One year after the biggest victory of the 'Islamic State' it has now suffered its worst defeat. We talk about the ramifications of the YPG/FSA victory in Tel Abyad, as well as the wider US strategy in the war against ISIS. We also briefly discuss rising Russia/NATO tensions in Eastern Europe.
What initially looked like a stunning victory in Northern Aleppo for the Syrian Regime has turned into an apparent disaster that threatens to actually set the Assad regime in a worse position then it was before the offensive. It is also important to note that many reports are coming in regarding Iranians, Hezbollah and Shia Afghanis. This could be a reflection of the apparent manpower problem that the Syrian Regime reportedly finds itself in. It also could point to a distrust of the Sunni conscripts in the Syrian Arab Army. It has been reported that often Hezbollah or SAA special forces (which tend to be comprised of Assad’s true believers) are the groups that lead and conduct actual assaults.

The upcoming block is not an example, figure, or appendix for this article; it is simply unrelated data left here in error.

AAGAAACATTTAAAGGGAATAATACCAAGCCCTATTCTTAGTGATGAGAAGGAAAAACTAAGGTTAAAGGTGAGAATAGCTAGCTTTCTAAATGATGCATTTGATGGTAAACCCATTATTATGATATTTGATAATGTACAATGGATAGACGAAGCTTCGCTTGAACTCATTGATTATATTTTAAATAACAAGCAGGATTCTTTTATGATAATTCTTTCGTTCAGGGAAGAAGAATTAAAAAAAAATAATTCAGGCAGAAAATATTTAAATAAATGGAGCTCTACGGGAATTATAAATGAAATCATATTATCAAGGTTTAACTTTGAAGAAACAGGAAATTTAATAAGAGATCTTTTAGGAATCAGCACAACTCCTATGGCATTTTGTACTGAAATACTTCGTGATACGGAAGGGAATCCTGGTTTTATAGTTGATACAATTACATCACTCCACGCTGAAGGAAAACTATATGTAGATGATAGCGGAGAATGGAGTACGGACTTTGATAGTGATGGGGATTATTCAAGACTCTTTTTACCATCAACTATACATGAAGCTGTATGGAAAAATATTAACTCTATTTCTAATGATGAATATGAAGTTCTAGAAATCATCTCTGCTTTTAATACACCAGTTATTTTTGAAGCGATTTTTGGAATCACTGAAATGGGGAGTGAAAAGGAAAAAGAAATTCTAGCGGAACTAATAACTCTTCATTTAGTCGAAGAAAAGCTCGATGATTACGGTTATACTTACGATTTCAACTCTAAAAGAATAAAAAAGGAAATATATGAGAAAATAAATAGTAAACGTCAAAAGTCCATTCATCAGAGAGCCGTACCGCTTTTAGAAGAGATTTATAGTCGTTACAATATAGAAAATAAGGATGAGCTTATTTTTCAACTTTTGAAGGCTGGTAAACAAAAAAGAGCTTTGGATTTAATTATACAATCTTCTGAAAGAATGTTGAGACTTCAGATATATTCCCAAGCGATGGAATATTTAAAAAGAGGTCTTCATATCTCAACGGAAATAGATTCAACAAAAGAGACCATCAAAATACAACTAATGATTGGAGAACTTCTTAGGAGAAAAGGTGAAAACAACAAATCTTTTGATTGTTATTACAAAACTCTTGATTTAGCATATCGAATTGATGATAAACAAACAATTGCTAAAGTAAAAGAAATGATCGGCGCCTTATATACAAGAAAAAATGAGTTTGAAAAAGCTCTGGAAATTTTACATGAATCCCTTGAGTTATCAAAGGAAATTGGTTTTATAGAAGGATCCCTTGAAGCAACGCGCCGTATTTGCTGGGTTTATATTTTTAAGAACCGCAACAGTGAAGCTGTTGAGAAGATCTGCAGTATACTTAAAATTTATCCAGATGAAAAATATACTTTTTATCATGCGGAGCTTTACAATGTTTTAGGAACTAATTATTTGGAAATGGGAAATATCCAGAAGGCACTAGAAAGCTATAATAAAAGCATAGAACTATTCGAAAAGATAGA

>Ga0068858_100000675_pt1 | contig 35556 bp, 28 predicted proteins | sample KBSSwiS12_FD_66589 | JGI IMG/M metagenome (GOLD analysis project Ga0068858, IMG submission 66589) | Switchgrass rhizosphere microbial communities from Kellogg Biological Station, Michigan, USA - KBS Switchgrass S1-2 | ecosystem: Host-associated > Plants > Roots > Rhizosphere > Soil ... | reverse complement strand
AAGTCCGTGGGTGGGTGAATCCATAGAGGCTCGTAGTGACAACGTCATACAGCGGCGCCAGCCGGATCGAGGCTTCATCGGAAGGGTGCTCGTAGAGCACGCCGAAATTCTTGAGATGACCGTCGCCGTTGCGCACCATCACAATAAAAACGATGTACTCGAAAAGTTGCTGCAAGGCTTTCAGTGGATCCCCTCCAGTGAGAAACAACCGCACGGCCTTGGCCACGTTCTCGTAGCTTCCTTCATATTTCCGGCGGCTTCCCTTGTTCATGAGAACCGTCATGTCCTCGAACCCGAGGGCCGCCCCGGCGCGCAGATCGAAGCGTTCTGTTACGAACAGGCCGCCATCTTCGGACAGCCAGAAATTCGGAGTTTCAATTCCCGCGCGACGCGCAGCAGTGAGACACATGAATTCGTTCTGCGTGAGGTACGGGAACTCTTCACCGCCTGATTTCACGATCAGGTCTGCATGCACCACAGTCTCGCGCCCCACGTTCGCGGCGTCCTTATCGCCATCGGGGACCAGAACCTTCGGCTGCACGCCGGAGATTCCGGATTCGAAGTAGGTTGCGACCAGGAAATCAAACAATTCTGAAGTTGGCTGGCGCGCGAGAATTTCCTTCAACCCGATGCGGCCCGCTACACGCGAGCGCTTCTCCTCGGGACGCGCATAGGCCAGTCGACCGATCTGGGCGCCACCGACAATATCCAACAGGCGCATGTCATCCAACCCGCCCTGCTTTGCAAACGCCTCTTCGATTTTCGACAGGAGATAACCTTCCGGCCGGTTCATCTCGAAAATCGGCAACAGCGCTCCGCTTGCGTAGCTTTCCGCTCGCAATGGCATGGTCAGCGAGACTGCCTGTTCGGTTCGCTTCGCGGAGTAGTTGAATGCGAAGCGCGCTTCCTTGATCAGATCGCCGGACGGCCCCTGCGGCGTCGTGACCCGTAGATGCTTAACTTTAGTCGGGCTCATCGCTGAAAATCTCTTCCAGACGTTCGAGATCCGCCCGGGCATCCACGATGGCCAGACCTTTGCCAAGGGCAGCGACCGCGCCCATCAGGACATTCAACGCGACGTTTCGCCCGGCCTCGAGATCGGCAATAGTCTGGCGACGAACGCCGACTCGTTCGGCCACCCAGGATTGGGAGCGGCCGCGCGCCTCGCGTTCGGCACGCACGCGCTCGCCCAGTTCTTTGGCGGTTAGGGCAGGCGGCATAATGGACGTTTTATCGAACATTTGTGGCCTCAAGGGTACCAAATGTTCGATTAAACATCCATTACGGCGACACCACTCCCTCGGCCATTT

Excellent Map produced by https://twitter.com/macroarch
Assad had recently suggested that he would be willing to stop using the Syrian Air Force to strike at targets in Aleppo for a period of six weeks. This would seem to point that he would be willing to implement the proposed UN “freeze” in Aleppo. It appears that the apparently failed offensive was an attempt to besiege opposition held Aleppo and then call for the proposed “freeze”. The opposition in Aleppo has already suggested that they will not support the UN’s plan and they are now even less likely to agree. Assad possibly knew this and was likely attempting to use the “freeze” plan to appear as a rational actor. Furthermore, the rejection of a ceasefire would give the Assad regime more cover if it decided to strike the besieged areas of Aleppo.